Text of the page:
Thus, the Arminian has no rebuttal to disprove particular redemption in these words of Christ.  Their only argument has been shown to be no argument at all.  Those who teach that Christ died for both sheep and goats (Matt. 25: 31-46) are therefore in error and do much to demean the victorious nature of the atonement of Christ. 

Sep 27, 2012

Definite Atonement II

"So then as through one transgression there resulted condemnation to all men, even so through one act of righteousness there resulted justification of life to all men.  For as through the one man’s disobedience the many were made sinners, even so through the obedience of the One the many will be made righteous."  (Rom. 5: 18-19 NASB)

"The sin of Adam did not make the condemnation of all men merely possible; it was the ground of their actual condemnation. So the righteousness of Christ did not make the salvation of men merely possible, it secured the actual salvation of those for whom He wrought."  (Charles Hodge)

Paul introduces the case of the fall of Adam in order to teach something about the work of Christ in dying upon the cross.  Paul's thesis is simply this:  Men are condemned because of the disobedience of one man and likewise are saved by the obedience of one man.  The disobedience of Adam is a parallel to the obedience of Christ.  Charles Hodge clearly states what is one of the main ideas of Paul in the parallel. 

It is the teaching of Arminians that Christ, by his one act of obedience in dying upon the cross, did not make the salvation of all that he represented sure and certain.  Yet, how can they deny that the disobedience of Adam certainly made all who he represented sinners? 

In Romans 5: 12-19 the Greek aorist tense is used when the Apostle says "all have sinned" and "many were made sinners."  (KJV)  It is a statement of what happened to all in the past.  When Adam sinned all humanity sinned.  When Adam died all humanity died.  Yet, it is also a fact that all sin and die as they are born into the world and commit individual acts of disobedience.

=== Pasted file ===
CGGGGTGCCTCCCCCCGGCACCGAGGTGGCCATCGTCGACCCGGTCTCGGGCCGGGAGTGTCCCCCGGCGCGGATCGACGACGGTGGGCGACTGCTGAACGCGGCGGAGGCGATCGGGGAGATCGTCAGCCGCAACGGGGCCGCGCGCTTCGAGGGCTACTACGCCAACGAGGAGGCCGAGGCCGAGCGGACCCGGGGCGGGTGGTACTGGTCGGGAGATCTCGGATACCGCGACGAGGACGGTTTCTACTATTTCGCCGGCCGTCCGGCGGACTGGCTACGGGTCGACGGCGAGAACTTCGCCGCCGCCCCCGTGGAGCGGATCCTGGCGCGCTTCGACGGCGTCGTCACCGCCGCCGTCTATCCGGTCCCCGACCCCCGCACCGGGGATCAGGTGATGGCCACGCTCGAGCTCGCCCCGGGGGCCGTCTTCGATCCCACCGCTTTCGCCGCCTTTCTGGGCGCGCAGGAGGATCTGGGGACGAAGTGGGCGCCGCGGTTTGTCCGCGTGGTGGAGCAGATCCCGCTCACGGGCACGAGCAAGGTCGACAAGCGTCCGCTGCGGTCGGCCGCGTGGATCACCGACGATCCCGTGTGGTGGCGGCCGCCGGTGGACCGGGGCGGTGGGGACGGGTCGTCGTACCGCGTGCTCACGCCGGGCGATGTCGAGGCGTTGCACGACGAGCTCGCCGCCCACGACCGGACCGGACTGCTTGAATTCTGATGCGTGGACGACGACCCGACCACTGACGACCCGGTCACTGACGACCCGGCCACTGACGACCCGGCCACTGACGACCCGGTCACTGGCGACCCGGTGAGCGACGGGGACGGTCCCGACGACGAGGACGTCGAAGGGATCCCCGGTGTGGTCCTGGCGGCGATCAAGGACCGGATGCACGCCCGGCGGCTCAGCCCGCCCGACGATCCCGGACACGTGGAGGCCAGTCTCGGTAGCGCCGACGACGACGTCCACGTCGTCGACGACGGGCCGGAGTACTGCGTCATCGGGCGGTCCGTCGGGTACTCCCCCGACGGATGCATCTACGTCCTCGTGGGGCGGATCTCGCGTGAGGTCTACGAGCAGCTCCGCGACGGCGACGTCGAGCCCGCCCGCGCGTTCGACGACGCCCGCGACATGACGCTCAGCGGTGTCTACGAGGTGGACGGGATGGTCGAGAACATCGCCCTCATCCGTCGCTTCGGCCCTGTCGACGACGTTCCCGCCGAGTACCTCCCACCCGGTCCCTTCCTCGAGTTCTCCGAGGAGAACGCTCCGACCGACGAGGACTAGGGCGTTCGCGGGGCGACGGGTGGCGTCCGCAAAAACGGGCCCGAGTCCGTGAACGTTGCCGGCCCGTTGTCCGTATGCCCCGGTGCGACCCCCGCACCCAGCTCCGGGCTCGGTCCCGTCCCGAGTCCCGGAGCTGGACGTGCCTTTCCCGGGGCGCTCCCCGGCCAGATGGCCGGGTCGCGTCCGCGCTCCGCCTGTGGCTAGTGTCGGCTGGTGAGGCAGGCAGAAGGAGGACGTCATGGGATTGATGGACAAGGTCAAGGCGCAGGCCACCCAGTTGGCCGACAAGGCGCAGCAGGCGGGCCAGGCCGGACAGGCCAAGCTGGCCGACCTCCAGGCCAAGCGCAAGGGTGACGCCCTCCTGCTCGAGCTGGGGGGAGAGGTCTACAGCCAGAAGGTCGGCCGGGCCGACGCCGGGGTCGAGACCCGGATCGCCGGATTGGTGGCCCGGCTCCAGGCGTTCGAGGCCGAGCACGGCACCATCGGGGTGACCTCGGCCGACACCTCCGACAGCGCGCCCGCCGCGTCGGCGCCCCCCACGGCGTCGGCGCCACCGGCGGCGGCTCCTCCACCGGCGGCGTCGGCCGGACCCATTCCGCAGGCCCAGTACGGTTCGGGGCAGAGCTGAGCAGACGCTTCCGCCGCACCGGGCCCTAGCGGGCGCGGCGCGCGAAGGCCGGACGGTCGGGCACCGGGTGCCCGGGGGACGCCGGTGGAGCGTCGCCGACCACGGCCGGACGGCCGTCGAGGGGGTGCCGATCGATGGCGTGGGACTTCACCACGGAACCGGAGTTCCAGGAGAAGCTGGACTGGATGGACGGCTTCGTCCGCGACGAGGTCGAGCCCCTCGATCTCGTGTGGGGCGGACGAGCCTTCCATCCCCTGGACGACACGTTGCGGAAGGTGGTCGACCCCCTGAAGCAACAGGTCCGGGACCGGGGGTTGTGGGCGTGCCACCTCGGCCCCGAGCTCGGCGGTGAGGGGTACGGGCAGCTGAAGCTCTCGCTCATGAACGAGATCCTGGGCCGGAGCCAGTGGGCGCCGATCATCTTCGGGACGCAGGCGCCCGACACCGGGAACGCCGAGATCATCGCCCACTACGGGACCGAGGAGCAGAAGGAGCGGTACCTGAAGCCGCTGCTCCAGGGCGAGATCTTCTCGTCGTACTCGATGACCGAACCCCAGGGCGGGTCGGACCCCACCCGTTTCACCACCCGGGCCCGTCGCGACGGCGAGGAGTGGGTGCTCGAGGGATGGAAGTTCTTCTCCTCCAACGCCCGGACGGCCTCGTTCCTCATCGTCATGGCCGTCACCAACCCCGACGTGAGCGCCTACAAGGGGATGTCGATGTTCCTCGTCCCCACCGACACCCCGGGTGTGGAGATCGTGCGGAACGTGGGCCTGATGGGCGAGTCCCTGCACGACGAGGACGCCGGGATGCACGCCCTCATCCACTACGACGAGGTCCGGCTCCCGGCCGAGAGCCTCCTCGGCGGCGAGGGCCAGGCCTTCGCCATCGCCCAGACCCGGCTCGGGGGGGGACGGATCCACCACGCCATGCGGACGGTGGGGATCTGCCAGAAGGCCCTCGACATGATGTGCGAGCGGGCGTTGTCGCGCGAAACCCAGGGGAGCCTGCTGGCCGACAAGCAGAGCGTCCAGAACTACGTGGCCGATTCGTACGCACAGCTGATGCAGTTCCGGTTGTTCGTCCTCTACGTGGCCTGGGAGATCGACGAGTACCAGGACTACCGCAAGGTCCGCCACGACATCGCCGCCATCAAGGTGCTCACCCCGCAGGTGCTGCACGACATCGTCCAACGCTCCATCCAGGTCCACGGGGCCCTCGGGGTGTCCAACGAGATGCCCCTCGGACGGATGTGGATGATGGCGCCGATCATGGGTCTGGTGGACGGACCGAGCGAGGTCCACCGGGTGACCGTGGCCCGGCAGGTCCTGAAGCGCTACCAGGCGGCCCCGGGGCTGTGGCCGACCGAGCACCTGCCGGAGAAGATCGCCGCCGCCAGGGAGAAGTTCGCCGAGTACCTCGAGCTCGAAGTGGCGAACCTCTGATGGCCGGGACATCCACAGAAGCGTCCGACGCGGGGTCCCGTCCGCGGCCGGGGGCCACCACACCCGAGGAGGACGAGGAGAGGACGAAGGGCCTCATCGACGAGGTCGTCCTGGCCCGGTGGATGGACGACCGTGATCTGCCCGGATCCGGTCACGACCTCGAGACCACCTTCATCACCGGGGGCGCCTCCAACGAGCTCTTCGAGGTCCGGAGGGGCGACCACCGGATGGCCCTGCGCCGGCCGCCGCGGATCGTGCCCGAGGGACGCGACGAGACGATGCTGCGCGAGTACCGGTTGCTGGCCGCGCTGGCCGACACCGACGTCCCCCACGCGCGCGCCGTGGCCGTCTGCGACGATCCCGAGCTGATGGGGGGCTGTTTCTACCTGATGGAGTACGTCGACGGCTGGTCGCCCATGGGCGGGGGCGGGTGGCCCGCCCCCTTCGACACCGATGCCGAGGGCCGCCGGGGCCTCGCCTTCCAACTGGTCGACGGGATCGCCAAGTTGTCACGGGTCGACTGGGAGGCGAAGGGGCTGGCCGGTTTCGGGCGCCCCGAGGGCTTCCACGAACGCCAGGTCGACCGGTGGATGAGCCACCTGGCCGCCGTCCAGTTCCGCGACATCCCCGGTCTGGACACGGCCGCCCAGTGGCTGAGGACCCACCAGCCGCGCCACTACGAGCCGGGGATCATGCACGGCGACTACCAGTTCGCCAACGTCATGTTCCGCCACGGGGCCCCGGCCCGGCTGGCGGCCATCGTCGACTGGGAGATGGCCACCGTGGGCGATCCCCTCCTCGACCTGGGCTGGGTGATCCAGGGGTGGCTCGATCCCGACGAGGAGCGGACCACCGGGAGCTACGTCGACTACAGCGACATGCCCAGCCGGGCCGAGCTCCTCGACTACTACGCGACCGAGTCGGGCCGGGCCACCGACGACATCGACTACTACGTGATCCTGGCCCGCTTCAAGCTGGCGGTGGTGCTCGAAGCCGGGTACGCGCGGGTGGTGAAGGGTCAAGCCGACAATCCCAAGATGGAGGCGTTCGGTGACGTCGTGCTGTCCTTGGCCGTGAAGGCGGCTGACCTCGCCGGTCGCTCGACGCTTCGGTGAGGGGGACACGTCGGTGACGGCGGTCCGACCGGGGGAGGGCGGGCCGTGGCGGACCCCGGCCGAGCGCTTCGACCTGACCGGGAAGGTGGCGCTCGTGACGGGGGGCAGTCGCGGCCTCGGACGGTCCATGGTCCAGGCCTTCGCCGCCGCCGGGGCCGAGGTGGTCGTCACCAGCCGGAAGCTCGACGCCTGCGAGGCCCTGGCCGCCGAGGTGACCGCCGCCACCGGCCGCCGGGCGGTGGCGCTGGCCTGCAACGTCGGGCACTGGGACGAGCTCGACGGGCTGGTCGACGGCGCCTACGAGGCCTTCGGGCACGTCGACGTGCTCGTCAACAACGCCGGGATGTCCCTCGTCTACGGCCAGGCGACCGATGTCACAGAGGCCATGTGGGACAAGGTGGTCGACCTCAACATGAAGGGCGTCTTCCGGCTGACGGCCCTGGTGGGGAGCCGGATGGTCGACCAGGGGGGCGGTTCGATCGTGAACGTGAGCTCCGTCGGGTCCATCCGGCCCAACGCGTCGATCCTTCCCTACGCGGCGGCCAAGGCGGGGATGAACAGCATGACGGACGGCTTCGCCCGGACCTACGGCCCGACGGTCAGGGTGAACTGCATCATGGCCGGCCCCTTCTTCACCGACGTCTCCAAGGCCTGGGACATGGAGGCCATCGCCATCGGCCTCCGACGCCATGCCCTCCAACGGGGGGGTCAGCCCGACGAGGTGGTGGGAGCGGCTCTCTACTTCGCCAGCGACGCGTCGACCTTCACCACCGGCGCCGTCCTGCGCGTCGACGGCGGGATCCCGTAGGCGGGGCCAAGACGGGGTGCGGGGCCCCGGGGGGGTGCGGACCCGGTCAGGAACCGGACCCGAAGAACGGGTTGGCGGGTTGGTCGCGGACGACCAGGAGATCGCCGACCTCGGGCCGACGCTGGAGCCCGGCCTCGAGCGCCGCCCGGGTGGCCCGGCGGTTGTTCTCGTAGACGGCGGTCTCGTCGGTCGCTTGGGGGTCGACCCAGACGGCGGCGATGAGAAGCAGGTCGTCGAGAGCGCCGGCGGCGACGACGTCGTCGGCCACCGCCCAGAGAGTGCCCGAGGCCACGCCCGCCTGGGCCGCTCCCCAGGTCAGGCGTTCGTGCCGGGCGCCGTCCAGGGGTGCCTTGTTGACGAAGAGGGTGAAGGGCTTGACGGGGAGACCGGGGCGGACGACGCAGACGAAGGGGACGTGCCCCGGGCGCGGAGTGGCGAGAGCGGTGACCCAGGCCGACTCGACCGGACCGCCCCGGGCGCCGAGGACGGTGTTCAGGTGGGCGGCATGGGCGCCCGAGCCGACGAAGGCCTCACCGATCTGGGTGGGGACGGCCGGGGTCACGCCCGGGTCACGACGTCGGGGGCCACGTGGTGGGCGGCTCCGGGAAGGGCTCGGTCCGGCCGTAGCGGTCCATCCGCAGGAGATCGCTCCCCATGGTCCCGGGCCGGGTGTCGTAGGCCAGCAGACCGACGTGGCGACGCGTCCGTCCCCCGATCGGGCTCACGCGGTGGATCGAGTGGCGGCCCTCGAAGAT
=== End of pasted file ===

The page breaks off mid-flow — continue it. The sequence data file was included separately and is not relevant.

It was shown in the previous posting how it is scriptural to say that a person was saved when Christ died, as well as when he is converted, and also when he actually escapes the coming wrath in the day of wrath.  So also it is scriptural to say that men sinned and died when Adam sinned as well as to say they sin and die in time when they are born and commit acts of sin. 

Just as "Levi paid tithes in Abraham" because he "was yet in the loins of his father" when Abraham paid tithes to Melchisedec (Heb. 7: 9-10), so likewise all humanity sinned in Adam for they were in the loins of their father Adam.  Paul says "in Adam all die."  (I Cor. 15: 22)  Adam was a representative man, the "head" of all those who were "in" him.  Likewise Christ is a representative man, the "head" of all those who were "in him." 

"The many" and the "all men" who were made sinners cannot be the same group without teaching universal salvation.  The text does not say that the obedience of Christ merely makes it possible for "the many" to be made righteous but that it shall certainly make them righteous.  The "many" and the "all men" that were made sinners are the many or all that Adam represented.  Likewise, the "many" and the "all men" that are made righteous are the many or all that Christ, the second Adam, represented. 

Sep 26, 2012

Definite Atonement I

In this series of articles I intend to show that Christ died specially for the elect, for those who he chose to salvation before the foundation of the world.  (Eph. 1: 3-4; II Thess. 2: 13-14)  I will not only give the reasons why I believe this to be the teaching of Scripture but will answer the leading arguments brought against it. 

Traditionally, the doctrine has been styled "limited atonement" in contrast to what is called a "universal" or "unlimited atonement."  There are some objections made to these terms, however.  All, except the Universalists, limit the atonement.  All admit that the atonement's saving efficacy is limited to believers, or limited in its application.  Some therefore prefer other ways of expressing the matter by affirming "particular redemption" or "definite atonement."  The questions under consideration by all these terms is the question - "for whom did Christ die?"  And, "what was the intent of the atonement?" 

That the intent of God in providing atonement by the sacrifice of Christ is related to the extent of the atonement is acknowledged by all to be necessarily connected.  Was it God's purpose in the atonement to make the salvation of those for whom atonement was made possible or to actually save them?  In theological terms, those who believe the former are styled "Arminian" while those who believe the latter are styled "Calvinist" or "Reformed." 

Definite Atonement

"Who being the brightness of his glory, and the express image of his person, and upholding all things by the word of his power, when he had by himself purged our sins, sat down on the right hand of the Majesty on high."  (Heb. 1: 3)